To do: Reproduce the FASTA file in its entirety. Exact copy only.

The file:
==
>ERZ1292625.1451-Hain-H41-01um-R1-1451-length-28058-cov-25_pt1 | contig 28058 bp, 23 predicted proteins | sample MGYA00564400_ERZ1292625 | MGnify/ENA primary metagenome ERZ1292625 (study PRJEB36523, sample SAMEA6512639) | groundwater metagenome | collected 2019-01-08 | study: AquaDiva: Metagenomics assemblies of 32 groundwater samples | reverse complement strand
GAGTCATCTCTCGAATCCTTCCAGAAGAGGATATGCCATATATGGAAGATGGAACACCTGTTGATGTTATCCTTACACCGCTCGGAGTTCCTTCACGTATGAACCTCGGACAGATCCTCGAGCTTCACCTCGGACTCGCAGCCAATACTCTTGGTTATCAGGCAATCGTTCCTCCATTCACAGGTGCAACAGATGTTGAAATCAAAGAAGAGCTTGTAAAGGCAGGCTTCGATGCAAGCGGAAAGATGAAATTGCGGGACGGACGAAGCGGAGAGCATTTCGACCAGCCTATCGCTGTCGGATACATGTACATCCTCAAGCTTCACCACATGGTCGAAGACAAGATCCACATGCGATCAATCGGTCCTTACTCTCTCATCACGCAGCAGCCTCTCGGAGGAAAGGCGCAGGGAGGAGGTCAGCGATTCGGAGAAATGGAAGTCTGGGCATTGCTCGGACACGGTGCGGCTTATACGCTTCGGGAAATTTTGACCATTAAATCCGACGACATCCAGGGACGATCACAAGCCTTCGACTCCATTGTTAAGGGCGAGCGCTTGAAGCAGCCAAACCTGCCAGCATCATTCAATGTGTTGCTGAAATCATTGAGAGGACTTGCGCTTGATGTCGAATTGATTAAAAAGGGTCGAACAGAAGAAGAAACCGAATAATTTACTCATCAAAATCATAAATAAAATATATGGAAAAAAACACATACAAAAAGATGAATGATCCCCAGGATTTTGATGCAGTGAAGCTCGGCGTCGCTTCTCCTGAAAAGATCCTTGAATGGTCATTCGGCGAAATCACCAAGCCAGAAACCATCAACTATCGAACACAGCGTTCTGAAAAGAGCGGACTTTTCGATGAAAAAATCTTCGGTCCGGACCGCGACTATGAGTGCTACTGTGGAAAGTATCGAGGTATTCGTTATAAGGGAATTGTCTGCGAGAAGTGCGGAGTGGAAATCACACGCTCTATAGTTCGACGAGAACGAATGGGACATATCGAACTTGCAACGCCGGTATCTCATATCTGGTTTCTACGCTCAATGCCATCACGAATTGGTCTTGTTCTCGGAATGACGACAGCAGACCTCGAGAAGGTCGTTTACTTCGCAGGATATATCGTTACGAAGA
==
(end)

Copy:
>ERZ1292625.1451-Hain-H41-01um-R1-1451-length-28058-cov-25_pt1 | contig 28058 bp, 23 predicted proteins | sample MGYA00564400_ERZ1292625 | MGnify/ENA primary metagenome ERZ1292625 (study PRJEB36523, sample SAMEA6512639) | groundwater metagenome | collected 2019-01-08 | study: AquaDiva: Metagenomics assemblies of 32 groundwater samples | reverse complement strand
GAGTCATCTCTCGAATCCTTCCAGAAGAGGATATGCCATATATGGAAGATGGAACACCTGTTGATGTTATCCTTACACCGCTCGGAGTTCCTTCACGTATGAACCTCGGACAGATCCTCGAGCTTCACCTCGGACTCGCAGCCAATACTCTTGGTTATCAGGCAATCGTTCCTCCATTCACAGGTGCAACAGATGTTGAAATCAAAGAAGAGCTTGTAAAGGCAGGCTTCGATGCAAGCGGAAAGATGAAATTGCGGGACGGACGAAGCGGAGAGCATTTCGACCAGCCTATCGCTGTCGGATACATGTACATCCTCAAGCTTCACCACATGGTCGAAGACAAGATCCACATGCGATCAATCGGTCCTTACTCTCTCATCACGCAGCAGCCTCTCGGAGGAAAGGCGCAGGGAGGAGGTCAGCGATTCGGAGAAATGGAAGTCTGGGCATTGCTCGGACACGGTGCGGCTTATACGCTTCGGGAAATTTTGACCATTAAATCCGACGACATCCAGGGACGATCACAAGCCTTCGACTCCATTGTTAAGGGCGAGCGCTTGAAGCAGCCAAACCTGCCAGCATCATTCAATGTGTTGCTGAAATCATTGAGAGGACTTGCGCTTGATGTCGAATTGATTAAAAAGGGTCGAACAGAAGAAGAAACCGAATAATTTACTCATCAAAATCATAAATAAAATATATGGAAAAAAACACATACAAAAAGATGAATGATCCCCAGGATTTTGATGCAGTGAAGCTCGGCGTCGCTTCTCCTGAAAAGATCCTTGAATGGTCATTCGGCGAAATCACCAAGCCAGAAACCATCAACTATCGAACACAGCGTTCTGAAAAGAGCGGACTTTTCGATGAAAAAATCTTCGGTCCGGACCGCGACTATGAGTGCTACTGTGGAAAGTATCGAGGTATTCGTTATAAGGGAATTGTCTGCGAGAAGTGCGGAGTGGAAATCACACGCTCTATAGTTCGACGAGAACGAATGGGACATATCGAACTTGCAACGCCGGTATCTCATATCTGGTTTCTACGCTCAATGCCATCACGAATTGGTCTTGTTCTCGGAATGACGACAGCAGACCTCGAGAAGGTCGTTTACTTCGCAGGATATATCGTTACGAAGA